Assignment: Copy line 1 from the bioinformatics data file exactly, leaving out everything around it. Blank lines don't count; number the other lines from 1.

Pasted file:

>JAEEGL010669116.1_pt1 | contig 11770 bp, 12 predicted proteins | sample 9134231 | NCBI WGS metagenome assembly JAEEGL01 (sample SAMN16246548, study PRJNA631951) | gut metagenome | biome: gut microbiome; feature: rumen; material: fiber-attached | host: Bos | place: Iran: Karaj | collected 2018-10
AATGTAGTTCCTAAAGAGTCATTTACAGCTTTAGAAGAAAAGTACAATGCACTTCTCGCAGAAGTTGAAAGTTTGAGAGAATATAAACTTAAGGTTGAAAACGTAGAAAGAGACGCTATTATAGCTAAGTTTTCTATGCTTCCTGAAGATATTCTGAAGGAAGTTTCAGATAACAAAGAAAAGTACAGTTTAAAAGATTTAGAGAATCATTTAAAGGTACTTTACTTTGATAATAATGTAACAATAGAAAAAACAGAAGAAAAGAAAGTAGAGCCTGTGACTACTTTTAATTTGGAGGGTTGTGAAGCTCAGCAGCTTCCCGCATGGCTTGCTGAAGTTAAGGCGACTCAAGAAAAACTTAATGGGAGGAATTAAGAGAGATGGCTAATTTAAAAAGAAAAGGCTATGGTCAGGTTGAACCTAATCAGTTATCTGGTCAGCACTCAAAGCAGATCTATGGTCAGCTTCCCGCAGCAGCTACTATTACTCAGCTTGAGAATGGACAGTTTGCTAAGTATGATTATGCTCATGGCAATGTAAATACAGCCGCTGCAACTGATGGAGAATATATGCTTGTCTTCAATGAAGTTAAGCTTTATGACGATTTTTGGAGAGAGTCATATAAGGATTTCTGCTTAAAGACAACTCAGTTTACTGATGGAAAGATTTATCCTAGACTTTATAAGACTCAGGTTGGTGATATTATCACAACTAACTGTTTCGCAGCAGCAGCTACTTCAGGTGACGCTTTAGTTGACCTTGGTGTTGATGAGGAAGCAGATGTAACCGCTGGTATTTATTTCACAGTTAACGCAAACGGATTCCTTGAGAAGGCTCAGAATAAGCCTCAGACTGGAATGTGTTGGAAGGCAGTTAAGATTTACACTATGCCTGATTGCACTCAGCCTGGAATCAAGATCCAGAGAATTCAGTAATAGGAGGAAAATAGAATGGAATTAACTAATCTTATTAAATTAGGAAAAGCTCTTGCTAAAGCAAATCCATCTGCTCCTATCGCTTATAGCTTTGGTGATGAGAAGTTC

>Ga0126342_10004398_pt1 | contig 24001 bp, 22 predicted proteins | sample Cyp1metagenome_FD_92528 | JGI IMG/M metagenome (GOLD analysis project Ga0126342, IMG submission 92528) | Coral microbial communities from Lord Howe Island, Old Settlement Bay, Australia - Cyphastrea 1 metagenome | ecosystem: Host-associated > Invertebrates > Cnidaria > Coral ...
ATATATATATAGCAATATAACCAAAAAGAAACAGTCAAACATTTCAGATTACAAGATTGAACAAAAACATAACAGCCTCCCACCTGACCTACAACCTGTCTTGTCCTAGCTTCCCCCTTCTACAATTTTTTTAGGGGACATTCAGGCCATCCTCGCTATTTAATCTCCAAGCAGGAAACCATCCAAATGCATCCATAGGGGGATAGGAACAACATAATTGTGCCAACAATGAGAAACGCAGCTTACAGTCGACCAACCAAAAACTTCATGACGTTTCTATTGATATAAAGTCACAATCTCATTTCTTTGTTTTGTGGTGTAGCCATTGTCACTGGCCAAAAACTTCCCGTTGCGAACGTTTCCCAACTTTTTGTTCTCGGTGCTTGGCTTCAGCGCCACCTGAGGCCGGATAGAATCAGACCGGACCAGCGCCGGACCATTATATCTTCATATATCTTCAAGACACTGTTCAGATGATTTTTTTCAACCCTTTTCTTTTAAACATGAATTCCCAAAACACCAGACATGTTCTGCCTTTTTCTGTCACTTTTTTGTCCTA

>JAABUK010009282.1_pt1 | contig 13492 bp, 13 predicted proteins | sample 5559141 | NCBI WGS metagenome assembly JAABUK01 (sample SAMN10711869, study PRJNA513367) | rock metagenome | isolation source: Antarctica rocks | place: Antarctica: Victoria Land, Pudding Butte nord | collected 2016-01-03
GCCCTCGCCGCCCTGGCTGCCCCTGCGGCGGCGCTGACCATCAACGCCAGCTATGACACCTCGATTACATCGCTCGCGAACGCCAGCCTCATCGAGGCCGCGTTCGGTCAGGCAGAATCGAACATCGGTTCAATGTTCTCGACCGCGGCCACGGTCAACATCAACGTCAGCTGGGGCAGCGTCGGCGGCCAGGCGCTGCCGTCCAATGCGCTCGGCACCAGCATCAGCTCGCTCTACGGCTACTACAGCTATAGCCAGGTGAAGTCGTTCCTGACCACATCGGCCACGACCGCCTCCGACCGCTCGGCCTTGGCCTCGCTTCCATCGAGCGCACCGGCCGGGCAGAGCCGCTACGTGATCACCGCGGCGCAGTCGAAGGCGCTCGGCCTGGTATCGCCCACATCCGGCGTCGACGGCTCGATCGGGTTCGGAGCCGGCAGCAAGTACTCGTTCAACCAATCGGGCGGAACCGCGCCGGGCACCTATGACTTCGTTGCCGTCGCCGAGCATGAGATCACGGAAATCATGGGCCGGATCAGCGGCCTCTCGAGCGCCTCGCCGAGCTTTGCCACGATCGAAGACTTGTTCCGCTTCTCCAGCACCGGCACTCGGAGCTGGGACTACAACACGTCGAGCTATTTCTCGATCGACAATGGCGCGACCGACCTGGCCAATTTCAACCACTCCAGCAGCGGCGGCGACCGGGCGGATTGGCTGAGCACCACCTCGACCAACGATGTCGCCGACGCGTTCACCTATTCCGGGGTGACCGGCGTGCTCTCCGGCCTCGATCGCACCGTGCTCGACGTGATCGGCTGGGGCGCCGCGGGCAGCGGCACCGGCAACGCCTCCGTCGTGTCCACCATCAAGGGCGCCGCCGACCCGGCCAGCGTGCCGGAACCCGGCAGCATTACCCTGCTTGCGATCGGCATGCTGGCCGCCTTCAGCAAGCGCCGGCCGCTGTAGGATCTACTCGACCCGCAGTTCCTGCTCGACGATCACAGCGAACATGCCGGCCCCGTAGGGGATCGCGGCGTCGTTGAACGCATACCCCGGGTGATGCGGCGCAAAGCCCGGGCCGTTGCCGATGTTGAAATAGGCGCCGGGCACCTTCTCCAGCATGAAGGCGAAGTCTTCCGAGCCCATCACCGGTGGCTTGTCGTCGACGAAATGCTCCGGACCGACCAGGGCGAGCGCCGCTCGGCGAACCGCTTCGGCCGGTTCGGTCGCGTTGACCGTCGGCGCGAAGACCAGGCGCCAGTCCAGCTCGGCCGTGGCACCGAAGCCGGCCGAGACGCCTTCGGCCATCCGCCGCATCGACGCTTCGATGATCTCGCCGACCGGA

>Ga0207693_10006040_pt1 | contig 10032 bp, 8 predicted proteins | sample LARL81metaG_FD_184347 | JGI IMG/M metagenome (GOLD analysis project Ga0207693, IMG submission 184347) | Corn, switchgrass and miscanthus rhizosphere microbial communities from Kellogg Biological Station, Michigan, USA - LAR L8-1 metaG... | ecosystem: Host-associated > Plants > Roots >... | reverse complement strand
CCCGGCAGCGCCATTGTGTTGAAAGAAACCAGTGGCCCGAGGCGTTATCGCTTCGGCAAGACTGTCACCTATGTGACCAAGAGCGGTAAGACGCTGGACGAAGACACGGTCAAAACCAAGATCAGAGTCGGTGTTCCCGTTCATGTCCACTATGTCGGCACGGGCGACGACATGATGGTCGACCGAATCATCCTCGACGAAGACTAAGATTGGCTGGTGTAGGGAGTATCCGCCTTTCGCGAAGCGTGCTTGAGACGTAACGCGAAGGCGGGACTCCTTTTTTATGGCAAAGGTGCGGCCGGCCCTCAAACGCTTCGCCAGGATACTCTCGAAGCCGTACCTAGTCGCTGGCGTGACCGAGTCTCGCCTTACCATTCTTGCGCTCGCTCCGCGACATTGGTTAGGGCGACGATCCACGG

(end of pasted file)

>JAEEGL010669116.1_pt1 | contig 11770 bp, 12 predicted proteins | sample 9134231 | NCBI WGS metagenome assembly JAEEGL01 (sample SAMN16246548, study PRJNA631951) | gut metagenome | biome: gut microbiome; feature: rumen; material: fiber-attached | host: Bos | place: Iran: Karaj | collected 2018-10